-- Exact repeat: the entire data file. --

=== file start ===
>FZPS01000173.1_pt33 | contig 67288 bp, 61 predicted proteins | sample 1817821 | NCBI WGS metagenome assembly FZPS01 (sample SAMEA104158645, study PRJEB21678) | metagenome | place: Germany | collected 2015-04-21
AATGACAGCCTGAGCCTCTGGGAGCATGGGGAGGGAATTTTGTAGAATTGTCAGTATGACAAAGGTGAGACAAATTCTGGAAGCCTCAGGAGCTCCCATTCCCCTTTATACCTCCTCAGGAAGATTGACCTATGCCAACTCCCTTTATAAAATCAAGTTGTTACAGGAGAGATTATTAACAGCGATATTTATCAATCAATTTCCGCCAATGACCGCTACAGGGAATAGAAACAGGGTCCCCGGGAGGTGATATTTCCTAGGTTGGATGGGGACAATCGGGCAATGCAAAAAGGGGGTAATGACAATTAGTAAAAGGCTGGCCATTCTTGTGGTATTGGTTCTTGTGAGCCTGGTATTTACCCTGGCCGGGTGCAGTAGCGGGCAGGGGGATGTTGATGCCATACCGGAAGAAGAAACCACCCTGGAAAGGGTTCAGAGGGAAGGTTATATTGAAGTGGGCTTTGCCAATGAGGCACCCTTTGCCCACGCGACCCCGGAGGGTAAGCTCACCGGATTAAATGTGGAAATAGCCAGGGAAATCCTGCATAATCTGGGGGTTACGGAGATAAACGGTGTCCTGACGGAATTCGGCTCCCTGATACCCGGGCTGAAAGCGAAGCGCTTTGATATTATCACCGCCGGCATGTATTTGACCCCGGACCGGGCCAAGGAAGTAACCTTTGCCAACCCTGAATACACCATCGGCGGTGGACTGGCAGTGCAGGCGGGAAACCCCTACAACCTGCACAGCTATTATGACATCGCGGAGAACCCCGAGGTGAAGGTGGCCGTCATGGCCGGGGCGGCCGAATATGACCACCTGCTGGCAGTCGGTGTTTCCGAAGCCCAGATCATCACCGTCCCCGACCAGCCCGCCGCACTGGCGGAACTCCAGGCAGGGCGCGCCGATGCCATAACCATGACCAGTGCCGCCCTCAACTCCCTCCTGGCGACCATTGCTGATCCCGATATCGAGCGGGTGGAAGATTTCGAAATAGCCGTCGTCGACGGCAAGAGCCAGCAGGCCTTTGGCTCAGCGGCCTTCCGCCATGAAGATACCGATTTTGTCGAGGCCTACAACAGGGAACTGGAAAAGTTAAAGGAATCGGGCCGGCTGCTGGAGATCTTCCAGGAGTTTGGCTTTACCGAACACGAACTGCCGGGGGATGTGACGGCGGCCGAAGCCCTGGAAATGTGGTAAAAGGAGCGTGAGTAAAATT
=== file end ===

>FZPS01000173.1_pt33 | contig 67288 bp, 61 predicted proteins | sample 1817821 | NCBI WGS metagenome assembly FZPS01 (sample SAMEA104158645, study PRJEB21678) | metagenome | place: Germany | collected 2015-04-21
AATGACAGCCTGAGCCTCTGGGAGCATGGGGAGGGAATTTTGTAGAATTGTCAGTATGACAAAGGTGAGACAAATTCTGGAAGCCTCAGGAGCTCCCATTCCCCTTTATACCTCCTCAGGAAGATTGACCTATGCCAACTCCCTTTATAAAATCAAGTTGTTACAGGAGAGATTATTAACAGCGATATTTATCAATCAATTTCCGCCAATGACCGCTACAGGGAATAGAAACAGGGTCCCCGGGAGGTGATATTTCCTAGGTTGGATGGGGACAATCGGGCAATGCAAAAAGGGGGTAATGACAATTAGTAAAAGGCTGGCCATTCTTGTGGTATTGGTTCTTGTGAGCCTGGTATTTACCCTGGCCGGGTGCAGTAGCGGGCAGGGGGATGTTGATGCCATACCGGAAGAAGAAACCACCCTGGAAAGGGTTCAGAGGGAAGGTTATATTGAAGTGGGCTTTGCCAATGAGGCACCCTTTGCCCACGCGACCCCGGAGGGTAAGCTCACCGGATTAAATGTGGAAATAGCCAGGGAAATCCTGCATAATCTGGGGGTTACGGAGATAAACGGTGTCCTGACGGAATTCGGCTCCCTGATACCCGGGCTGAAAGCGAAGCGCTTTGATATTATCACCGCCGGCATGTATTTGACCCCGGACCGGGCCAAGGAAGTAACCTTTGCCAACCCTGAATACACCATCGGCGGTGGACTGGCAGTGCAGGCGGGAAACCCCTACAACCTGCACAGCTATTATGACATCGCGGAGAACCCCGAGGTGAAGGTGGCCGTCATGGCCGGGGCGGCCGAATATGACCACCTGCTGGCAGTCGGTGTTTCCGAAGCCCAGATCATCACCGTCCCCGACCAGCCCGCCGCACTGGCGGAACTCCAGGCAGGGCGCGCCGATGCCATAACCATGACCAGTGCCGCCCTCAACTCCCTCCTGGCGACCATTGCTGATCCCGATATCGAGCGGGTGGAAGATTTCGAAATAGCCGTCGTCGACGGCAAGAGCCAGCAGGCCTTTGGCTCAGCGGCCTTCCGCCATGAAGATACCGATTTTGTCGAGGCCTACAACAGGGAACTGGAAAAGTTAAAGGAATCGGGCCGGCTGCTGGAGATCTTCCAGGAGTTTGGCTTTACCGAACACGAACTGCCGGGGGATGTGACGGCGGCCGAAGCCCTGGAAATGTGGTAAAAGGAGCGTGAGTAAAATT